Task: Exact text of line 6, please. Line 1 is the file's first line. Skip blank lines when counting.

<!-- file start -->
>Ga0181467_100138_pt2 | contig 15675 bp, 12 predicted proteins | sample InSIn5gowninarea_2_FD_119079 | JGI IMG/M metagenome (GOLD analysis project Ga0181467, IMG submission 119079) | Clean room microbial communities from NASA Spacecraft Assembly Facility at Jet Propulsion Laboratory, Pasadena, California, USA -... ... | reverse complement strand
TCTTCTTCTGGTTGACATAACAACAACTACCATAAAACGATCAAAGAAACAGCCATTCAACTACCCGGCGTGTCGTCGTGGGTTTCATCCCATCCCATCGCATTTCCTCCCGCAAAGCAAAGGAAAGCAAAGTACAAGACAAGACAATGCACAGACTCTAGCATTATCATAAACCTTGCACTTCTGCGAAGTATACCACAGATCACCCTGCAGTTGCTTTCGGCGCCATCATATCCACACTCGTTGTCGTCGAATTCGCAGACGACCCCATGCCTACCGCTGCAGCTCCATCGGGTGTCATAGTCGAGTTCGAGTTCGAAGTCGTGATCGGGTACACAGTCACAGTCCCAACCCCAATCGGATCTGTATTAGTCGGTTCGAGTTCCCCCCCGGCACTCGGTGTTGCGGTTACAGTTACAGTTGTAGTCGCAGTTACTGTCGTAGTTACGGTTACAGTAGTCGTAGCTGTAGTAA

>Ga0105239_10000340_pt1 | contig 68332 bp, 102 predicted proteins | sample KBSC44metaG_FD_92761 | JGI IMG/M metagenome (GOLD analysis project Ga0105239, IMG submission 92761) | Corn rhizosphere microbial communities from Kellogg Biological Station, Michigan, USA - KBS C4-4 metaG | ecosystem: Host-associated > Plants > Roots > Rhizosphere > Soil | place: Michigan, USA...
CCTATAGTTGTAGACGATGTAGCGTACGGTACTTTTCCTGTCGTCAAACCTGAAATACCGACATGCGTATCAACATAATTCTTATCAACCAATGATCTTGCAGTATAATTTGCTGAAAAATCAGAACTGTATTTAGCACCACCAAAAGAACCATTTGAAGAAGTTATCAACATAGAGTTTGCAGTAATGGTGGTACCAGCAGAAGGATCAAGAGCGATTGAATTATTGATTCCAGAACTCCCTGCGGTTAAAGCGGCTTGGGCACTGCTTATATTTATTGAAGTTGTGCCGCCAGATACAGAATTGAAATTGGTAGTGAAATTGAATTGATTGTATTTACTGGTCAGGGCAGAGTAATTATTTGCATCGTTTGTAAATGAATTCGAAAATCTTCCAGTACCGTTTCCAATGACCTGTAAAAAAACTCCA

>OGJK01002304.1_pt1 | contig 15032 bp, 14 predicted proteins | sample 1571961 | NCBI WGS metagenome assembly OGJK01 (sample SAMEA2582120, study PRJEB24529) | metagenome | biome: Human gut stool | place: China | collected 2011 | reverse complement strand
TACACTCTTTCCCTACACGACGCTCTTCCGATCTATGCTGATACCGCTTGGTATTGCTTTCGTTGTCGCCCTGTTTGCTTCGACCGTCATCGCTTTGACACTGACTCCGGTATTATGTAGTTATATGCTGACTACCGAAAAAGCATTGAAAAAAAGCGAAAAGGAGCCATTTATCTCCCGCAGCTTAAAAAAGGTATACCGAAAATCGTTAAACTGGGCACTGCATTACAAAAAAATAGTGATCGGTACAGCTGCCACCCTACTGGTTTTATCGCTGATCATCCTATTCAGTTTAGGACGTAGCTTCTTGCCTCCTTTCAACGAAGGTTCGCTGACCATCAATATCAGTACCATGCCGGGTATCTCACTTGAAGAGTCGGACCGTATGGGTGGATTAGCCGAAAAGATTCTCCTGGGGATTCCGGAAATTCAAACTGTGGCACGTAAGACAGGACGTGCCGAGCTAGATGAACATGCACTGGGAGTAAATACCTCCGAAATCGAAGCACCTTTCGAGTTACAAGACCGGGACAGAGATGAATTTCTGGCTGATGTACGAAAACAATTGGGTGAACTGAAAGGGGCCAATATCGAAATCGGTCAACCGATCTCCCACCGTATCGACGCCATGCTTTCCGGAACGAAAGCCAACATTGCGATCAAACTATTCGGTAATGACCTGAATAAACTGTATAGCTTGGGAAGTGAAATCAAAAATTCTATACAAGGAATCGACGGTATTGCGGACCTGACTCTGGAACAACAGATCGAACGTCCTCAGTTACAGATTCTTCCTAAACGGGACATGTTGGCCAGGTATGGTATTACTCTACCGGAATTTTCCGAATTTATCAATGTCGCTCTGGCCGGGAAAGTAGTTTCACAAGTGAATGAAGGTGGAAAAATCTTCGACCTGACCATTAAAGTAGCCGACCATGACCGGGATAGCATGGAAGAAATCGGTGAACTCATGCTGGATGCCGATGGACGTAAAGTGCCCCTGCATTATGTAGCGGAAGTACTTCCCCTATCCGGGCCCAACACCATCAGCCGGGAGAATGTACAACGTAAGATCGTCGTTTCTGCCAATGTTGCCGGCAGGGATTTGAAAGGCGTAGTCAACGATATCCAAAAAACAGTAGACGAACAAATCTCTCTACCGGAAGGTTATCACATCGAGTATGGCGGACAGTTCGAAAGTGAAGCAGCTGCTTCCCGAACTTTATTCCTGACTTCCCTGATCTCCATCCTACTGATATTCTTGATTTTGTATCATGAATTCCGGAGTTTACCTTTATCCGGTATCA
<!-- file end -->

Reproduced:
TACACTCTTTCCCTACACGACGCTCTTCCGATCTATGCTGATACCGCTTGGTATTGCTTTCGTTGTCGCCCTGTTTGCTTCGACCGTCATCGCTTTGACACTGACTCCGGTATTATGTAGTTATATGCTGACTACCGAAAAAGCATTGAAAAAAAGCGAAAAGGAGCCATTTATCTCCCGCAGCTTAAAAAAGGTATACCGAAAATCGTTAAACTGGGCACTGCATTACAAAAAAATAGTGATCGGTACAGCTGCCACCCTACTGGTTTTATCGCTGATCATCCTATTCAGTTTAGGACGTAGCTTCTTGCCTCCTTTCAACGAAGGTTCGCTGACCATCAATATCAGTACCATGCCGGGTATCTCACTTGAAGAGTCGGACCGTATGGGTGGATTAGCCGAAAAGATTCTCCTGGGGATTCCGGAAATTCAAACTGTGGCACGTAAGACAGGACGTGCCGAGCTAGATGAACATGCACTGGGAGTAAATACCTCCGAAATCGAAGCACCTTTCGAGTTACAAGACCGGGACAGAGATGAATTTCTGGCTGATGTACGAAAACAATTGGGTGAACTGAAAGGGGCCAATATCGAAATCGGTCAACCGATCTCCCACCGTATCGACGCCATGCTTTCCGGAACGAAAGCCAACATTGCGATCAAACTATTCGGTAATGACCTGAATAAACTGTATAGCTTGGGAAGTGAAATCAAAAATTCTATACAAGGAATCGACGGTATTGCGGACCTGACTCTGGAACAACAGATCGAACGTCCTCAGTTACAGATTCTTCCTAAACGGGACATGTTGGCCAGGTATGGTATTACTCTACCGGAATTTTCCGAATTTATCAATGTCGCTCTGGCCGGGAAAGTAGTTTCACAAGTGAATGAAGGTGGAAAAATCTTCGACCTGACCATTAAAGTAGCCGACCATGACCGGGATAGCATGGAAGAAATCGGTGAACTCATGCTGGATGCCGATGGACGTAAAGTGCCCCTGCATTATGTAGCGGAAGTACTTCCCCTATCCGGGCCCAACACCATCAGCCGGGAGAATGTACAACGTAAGATCGTCGTTTCTGCCAATGTTGCCGGCAGGGATTTGAAAGGCGTAGTCAACGATATCCAAAAAACAGTAGACGAACAAATCTCTCTACCGGAAGGTTATCACATCGAGTATGGCGGACAGTTCGAAAGTGAAGCAGCTGCTTCCCGAACTTTATTCCTGACTTCCCTGATCTCCATCCTACTGATATTCTTGATTTTGTATCATGAATTCCGGAGTTTACCTTTATCCGGTATCA